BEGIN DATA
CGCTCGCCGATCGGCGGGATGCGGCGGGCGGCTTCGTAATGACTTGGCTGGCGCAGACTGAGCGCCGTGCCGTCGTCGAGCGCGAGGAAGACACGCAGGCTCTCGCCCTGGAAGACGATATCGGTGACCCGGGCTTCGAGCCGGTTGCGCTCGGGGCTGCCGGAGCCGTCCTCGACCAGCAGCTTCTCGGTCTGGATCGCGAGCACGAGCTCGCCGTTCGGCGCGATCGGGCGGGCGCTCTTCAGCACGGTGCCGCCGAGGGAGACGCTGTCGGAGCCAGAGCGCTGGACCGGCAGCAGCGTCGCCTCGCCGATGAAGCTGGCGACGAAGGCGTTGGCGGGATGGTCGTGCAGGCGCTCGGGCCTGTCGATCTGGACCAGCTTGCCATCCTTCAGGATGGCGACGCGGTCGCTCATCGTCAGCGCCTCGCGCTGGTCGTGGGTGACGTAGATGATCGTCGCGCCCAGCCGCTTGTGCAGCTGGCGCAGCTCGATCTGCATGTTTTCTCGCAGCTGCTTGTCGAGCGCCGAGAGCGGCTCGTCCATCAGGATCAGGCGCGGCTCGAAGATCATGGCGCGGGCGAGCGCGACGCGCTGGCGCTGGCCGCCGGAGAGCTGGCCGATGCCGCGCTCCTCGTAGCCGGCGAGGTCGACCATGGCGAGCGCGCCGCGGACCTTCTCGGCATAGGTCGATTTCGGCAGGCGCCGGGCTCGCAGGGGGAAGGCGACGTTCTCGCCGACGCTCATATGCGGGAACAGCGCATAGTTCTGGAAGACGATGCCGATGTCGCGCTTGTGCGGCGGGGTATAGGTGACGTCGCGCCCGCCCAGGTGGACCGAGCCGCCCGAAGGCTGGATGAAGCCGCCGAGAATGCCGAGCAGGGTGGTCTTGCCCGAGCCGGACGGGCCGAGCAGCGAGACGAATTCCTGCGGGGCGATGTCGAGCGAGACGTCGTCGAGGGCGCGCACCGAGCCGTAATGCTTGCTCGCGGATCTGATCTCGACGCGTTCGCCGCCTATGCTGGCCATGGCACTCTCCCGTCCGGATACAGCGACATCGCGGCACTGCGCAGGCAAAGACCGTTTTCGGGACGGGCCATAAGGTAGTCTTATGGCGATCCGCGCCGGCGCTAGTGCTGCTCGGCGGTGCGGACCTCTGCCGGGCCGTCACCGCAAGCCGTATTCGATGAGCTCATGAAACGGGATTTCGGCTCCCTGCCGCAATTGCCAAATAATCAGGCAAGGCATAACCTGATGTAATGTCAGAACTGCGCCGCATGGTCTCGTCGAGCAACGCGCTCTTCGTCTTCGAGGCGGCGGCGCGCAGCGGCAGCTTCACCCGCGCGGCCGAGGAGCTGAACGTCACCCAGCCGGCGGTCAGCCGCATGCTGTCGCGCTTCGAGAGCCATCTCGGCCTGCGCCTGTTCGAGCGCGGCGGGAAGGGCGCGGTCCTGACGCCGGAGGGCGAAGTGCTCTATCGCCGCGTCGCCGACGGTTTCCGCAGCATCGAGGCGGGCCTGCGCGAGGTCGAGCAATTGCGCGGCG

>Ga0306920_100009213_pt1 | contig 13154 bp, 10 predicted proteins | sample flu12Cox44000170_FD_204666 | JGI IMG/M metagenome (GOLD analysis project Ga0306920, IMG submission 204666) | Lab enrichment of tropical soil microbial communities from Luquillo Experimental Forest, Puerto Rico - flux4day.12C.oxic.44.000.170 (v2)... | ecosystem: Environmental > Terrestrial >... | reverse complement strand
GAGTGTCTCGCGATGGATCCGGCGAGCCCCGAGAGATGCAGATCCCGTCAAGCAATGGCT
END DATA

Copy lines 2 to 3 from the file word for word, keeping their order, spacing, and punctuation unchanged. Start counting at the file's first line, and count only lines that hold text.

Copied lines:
>Ga0306920_100009213_pt1 | contig 13154 bp, 10 predicted proteins | sample flu12Cox44000170_FD_204666 | JGI IMG/M metagenome (GOLD analysis project Ga0306920, IMG submission 204666) | Lab enrichment of tropical soil microbial communities from Luquillo Experimental Forest, Puerto Rico - flux4day.12C.oxic.44.000.170 (v2)... | ecosystem: Environmental > Terrestrial >... | reverse complement strand
GAGTGTCTCGCGATGGATCCGGCGAGCCCCGAGAGATGCAGATCCCGTCAAGCAATGGCT